• The message for anything without a volunteer is:  “We have no “Braves Game Coordinator” – are we saying that we don’t want to get together to go to the Scout Night at the Braves?
  • For More: Fifty Ways to Lure a Leader.  See our resource in the downloads below called Fifty Ways to Lure a Leader, with now over 80 tips and tricks to recruit, recognize, retain, and replace leaders, so that you can have a strong program.  Ideas are from the field – find some that work for you.  These are put into categories of Leader tips, including:
    • Communication with Adults – strategies to set the table, and make the ask
    • Activities as the Lure for Adults – drive Adult interest into Adult leadership
    • Recognition of Leaders and Helpers – never estimate the power of a “Thank You”
    • Your Local Org Chart or Wish List – be sure that your menu of jobs is known, and attractive
    • Right Size Your Jobs – like above, slice and dice jobs into “small portions”
    • Right Size Your Program – if your leaders are stretched too thin, maybe scale back some

There is also a PowerPoint version of this for discussion and training purposes as well as this video version.

↑ Back to top of page

The Key To Leader Recruiting: Start with a “Little Task Ask”

Ask a parent for a big thing, like “will you be the Cubmaster?” or “will you be the Den Leader?”, and they’ll say “no”.

Ask a parent for “Help with This Little Thing” (something specific), they can say “yes”.  For example:

  • If you ask: “can you help lead this small part of a simple den meeting?” and hand them specific instructions, most will say “yes”.
  • We will link plans in our Cub Adventure resources that can be adapted so that a different parent can lead each part of the Adventure.
  • That’s the essence of creating “small portions” of jobs at Den or Pack events, so everyone can be a part of leading the event.

Using Activities as a Tool for Asking for Help and Leadership

Use the steps of “Make a Calendar of Fun Activities and Pack Program” and “Promote Your Pack Program!“ to find helpers and leaders.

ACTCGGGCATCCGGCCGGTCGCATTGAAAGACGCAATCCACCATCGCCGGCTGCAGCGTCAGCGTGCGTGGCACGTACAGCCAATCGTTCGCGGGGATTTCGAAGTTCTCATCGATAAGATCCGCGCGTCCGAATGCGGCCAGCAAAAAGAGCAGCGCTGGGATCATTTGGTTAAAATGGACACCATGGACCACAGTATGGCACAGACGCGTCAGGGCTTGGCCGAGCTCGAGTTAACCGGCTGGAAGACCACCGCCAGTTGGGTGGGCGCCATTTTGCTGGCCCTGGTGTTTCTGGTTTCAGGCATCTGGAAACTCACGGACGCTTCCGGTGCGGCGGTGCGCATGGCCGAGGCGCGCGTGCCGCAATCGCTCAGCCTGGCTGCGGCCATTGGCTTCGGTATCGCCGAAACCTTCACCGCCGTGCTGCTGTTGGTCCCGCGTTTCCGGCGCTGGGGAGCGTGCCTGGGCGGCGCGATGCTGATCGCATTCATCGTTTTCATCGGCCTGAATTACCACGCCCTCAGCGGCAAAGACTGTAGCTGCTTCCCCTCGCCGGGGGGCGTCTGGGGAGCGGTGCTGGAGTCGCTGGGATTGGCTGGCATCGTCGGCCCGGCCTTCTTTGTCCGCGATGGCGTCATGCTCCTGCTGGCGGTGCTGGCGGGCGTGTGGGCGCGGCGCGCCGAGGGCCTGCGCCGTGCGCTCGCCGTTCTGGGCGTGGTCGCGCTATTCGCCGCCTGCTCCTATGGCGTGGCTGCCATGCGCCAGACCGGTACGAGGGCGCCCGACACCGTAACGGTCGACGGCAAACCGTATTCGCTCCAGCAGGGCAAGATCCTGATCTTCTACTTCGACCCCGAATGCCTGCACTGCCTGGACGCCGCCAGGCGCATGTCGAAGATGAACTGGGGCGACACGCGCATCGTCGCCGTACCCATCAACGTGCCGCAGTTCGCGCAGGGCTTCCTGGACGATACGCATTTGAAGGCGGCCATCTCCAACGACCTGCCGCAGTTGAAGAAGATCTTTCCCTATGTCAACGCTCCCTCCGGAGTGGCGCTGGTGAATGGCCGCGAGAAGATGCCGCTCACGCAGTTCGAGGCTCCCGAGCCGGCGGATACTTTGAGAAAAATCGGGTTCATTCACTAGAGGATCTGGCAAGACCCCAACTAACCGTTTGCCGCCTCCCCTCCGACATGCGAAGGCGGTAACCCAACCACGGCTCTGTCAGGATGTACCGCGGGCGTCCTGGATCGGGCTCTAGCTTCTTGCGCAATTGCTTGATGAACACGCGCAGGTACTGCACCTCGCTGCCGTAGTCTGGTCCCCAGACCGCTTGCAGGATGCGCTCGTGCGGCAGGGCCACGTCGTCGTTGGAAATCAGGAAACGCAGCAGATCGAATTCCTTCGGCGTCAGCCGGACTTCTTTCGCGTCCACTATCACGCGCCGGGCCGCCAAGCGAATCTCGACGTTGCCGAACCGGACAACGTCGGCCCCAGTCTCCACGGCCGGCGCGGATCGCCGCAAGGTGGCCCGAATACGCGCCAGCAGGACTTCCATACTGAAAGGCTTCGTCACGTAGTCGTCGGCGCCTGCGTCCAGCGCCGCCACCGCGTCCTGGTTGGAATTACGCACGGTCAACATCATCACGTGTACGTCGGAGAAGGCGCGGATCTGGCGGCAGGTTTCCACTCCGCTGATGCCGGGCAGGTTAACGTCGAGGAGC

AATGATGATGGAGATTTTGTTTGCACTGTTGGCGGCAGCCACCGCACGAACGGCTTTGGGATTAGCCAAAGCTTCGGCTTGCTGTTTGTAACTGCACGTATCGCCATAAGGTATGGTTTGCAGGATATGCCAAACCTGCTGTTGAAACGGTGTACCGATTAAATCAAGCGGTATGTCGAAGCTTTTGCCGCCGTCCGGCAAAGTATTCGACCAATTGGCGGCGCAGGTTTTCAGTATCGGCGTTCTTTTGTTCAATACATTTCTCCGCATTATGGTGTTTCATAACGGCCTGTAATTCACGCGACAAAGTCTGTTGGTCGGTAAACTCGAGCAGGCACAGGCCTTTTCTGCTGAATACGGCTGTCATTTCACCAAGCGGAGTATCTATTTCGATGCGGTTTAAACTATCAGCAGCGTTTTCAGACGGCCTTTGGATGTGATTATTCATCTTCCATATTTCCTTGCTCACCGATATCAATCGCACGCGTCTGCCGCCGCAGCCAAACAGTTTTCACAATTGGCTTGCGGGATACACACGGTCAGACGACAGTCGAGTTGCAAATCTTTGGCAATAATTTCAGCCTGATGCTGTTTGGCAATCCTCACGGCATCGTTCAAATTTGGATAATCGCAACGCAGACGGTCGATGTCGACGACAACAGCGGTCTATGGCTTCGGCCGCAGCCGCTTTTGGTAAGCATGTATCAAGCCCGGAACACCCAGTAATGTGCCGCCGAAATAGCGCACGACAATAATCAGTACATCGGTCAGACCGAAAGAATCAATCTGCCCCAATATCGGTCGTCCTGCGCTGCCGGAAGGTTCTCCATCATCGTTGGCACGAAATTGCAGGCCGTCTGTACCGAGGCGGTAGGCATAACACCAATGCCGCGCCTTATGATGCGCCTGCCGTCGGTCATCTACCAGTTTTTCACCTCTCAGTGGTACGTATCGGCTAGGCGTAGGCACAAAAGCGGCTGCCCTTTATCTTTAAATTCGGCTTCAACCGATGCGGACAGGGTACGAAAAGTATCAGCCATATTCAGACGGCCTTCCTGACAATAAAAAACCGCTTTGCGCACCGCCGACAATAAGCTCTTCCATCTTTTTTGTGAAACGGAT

• When you tell a family about the Pack Activities you’ve dreamed up, you’re likely to get a positive response:
    • You might hear “I love that place” or “I always wanted to go there”.
    • Maybe also: “here’s something else we can do”.
  • When you hear that, use your fishing skills and “set the hook” – find out more about what they like and why.  Depending on the parent, you might find yourself with someone who can:
    • Be your assistant at the event.
    • Organize or lead part of the event.
    • Maybe even organize it all and step up to be a leader hero.
  • Repeat this step every time a new family shows interest or attends an event.
    • Keep on the lookout for how to turn parents into helpers and helpers into leaders.
  • For parents who “like” Scouting, but are not yet ready to “lead” Scouting, another “little task ask” might be joining your “Welcome Team” of parents who greet families at events and help new families meet others in your Den and Pack.

↑ Back to top of page

Plan Your Events for Adult Engagement

Consider how a Fun Den or Pack Joining Event could use some help from parents – if Den and Pack leaders are ready to engage parents and give them a task:

  • Instead of planning how “you” will run all parts of the event, figure out how you can delegate parts of it to others.
    • Maybe give choices (but not an “out”):  “would you be able to grill the burgers, or would you like to organize cleanup?”  (They’ll probably grill.)
  • For program parts where you’ll ask a parent to “lead”, be sure they have the tools: